The Weapons of Our Warfare

The Weapons of Our Warfare December 11, 2014

In The Empty Men, his study of the heroic theme in the Bible, Gregory Mobley catalogs some of the odd weapons used by biblical warriors:

“In Judges and 1 Samuel, the relative inferiority of the weapons of the biblical heroes is emphasized. Shamgar ben Anat is lauded for killing six hundred Philistines with a malmad habbaqar, probably a wooden pole with a nail at the end, a cattle prod (Judg 3:31). In the prose version of the battle in the Jezreel Valley, the militia units of Naphtali and Zebulun, inspired in a sacred grove by the prophet Deborah and led on the field by the warrior Barak, must content against Canaanite infantry and, as constantly underlined through repetition, a huge chariot corps (Judg 4:3, 7, 13, 15, 16). Both the prose and poetic versions of this battle reach their climax when Jael, a Kenite woman in league with the Israelite clans, dispatches the Canaanite general Sisera with a hammer and tent peg (Judge 4:21; 5:26)” (56).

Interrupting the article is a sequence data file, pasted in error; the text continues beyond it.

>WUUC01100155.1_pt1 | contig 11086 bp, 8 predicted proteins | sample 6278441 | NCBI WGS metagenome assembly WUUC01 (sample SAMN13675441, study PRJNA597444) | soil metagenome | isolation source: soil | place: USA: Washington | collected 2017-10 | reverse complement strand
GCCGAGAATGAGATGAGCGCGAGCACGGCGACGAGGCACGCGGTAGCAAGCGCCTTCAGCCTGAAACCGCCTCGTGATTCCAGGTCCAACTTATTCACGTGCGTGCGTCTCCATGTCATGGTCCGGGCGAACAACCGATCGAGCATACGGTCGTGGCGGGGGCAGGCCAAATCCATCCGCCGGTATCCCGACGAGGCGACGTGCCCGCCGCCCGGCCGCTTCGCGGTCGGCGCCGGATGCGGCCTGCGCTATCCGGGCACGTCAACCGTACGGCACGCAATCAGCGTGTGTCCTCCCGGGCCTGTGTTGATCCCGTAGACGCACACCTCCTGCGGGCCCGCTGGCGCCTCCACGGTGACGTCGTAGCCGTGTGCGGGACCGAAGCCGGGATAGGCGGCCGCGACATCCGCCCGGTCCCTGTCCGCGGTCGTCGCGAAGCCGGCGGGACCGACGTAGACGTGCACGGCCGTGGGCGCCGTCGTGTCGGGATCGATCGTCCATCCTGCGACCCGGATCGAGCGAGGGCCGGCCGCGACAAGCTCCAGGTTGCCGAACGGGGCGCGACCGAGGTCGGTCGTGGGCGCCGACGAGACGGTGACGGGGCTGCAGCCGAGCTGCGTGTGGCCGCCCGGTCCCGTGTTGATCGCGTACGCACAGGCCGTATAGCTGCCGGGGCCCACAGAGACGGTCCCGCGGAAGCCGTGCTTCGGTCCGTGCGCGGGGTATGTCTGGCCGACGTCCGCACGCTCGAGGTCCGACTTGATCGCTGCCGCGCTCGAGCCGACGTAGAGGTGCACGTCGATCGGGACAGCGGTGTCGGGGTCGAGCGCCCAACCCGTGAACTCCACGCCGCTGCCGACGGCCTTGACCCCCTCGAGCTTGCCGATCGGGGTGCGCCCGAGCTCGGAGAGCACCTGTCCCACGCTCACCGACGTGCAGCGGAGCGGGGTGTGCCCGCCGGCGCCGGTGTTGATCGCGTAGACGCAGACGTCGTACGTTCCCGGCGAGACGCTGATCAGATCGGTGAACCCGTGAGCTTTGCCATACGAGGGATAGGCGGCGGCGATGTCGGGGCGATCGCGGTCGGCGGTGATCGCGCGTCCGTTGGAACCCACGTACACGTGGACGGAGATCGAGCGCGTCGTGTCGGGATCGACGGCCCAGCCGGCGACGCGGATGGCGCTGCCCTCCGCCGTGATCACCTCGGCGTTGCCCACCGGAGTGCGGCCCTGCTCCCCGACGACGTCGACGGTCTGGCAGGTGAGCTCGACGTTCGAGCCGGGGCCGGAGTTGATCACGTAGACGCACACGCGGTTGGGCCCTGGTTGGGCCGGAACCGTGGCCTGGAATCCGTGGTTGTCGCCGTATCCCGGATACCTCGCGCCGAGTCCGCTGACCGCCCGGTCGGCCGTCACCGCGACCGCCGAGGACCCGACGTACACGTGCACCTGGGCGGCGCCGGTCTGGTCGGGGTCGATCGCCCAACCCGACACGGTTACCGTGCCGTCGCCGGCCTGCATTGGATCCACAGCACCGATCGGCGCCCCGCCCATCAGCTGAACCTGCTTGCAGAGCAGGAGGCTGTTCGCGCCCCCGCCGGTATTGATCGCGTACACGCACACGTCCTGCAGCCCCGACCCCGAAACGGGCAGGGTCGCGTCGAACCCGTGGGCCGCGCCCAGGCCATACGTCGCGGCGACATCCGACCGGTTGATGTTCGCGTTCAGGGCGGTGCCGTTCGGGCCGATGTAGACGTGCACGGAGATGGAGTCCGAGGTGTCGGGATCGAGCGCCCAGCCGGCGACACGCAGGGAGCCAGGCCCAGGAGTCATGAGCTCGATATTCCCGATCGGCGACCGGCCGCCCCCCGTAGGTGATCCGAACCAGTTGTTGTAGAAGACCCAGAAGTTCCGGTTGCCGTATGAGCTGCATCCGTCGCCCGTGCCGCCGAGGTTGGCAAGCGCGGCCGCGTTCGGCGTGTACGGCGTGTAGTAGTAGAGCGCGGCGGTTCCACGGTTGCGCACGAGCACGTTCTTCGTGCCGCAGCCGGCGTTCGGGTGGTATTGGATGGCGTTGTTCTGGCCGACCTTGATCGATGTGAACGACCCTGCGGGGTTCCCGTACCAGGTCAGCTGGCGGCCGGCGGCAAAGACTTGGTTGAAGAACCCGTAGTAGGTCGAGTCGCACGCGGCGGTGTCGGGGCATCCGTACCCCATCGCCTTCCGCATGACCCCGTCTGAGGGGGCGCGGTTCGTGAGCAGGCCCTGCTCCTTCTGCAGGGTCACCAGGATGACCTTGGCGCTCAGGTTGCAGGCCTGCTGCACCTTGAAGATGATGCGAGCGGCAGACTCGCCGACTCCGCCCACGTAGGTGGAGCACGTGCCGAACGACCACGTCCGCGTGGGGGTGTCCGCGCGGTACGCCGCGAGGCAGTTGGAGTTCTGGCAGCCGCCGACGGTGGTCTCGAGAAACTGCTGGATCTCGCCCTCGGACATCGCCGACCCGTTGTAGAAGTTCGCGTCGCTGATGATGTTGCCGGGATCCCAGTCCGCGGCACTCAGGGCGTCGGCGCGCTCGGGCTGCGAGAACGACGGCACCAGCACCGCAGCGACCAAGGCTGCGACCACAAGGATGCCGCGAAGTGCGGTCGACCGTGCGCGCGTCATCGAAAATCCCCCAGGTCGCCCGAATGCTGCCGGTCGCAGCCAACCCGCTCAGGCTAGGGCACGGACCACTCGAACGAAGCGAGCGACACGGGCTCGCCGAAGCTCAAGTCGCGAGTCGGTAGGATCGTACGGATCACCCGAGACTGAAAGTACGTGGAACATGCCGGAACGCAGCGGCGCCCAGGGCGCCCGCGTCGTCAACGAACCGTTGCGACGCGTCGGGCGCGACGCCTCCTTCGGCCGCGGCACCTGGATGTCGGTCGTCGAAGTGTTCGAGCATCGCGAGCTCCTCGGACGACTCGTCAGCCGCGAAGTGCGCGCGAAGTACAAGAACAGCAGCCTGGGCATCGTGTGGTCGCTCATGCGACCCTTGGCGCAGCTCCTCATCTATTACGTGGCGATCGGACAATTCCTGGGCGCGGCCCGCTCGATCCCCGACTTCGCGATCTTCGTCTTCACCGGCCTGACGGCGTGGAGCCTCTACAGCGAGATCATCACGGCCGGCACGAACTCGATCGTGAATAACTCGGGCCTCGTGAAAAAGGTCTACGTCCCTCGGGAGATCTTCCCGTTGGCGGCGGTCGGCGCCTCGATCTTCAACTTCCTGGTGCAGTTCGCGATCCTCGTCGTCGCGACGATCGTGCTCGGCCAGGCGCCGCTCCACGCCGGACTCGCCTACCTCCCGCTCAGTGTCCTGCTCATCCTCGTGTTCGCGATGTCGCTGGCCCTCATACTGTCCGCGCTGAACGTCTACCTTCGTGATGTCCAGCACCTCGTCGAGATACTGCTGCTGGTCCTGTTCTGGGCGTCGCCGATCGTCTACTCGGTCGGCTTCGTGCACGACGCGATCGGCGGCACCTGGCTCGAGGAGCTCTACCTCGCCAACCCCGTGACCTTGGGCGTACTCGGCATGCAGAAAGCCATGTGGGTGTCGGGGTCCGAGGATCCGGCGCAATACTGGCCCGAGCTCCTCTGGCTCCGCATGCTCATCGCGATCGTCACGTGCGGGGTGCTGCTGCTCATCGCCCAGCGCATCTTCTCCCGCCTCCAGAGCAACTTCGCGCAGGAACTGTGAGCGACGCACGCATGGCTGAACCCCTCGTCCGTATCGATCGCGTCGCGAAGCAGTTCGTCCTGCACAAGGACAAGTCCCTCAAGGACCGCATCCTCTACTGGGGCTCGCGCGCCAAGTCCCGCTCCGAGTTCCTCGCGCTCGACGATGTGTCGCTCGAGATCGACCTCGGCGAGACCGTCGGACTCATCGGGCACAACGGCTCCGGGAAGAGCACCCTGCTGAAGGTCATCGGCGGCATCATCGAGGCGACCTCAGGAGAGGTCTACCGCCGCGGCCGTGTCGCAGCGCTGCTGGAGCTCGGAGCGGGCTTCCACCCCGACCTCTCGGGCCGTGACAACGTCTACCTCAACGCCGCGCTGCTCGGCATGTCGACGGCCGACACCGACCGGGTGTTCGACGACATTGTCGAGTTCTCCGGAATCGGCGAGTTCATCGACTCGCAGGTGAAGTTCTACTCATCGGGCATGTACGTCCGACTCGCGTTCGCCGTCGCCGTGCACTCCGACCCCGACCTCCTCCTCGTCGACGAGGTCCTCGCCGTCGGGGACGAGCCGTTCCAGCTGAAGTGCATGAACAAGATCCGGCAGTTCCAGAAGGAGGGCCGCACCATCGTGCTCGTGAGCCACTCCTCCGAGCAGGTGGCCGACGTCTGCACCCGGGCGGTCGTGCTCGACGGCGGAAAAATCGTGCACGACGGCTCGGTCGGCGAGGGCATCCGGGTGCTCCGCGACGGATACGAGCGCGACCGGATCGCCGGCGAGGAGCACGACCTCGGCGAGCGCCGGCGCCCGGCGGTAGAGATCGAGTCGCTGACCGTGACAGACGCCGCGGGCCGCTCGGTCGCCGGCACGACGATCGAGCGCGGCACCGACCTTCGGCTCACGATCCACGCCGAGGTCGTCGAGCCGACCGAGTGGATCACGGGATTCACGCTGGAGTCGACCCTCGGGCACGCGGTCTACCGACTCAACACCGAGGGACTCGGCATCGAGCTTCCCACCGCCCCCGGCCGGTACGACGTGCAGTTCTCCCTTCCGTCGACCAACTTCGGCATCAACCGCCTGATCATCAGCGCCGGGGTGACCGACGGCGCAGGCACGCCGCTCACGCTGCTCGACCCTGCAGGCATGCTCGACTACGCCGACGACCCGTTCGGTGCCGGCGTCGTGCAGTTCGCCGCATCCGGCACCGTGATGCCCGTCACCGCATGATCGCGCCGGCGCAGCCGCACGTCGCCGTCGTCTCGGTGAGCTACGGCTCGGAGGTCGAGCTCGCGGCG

Samson fights with the jawbone of a donkey, David with a few stones in a sling. As Mobley summarizes, “Agricultural implements, domestic tools, ritual paraphernalia, wadi stones: the biblical heroes in Judges and Samuel are portrayed as artisans and pastoralists who, at best, beat plowpoints into swords, jerry-rigging victory against outfitted, diversified armies through a mixture of divine favour, tactical ingenuity, and resourcefulness” (59). Biblical heroes, in short, are not heroes in a classical sense at all. The weapons of their warfare are the weapons of productive work, domesticity, art. There’s a lesson in that.

Now, compare Iliad, Book 19.

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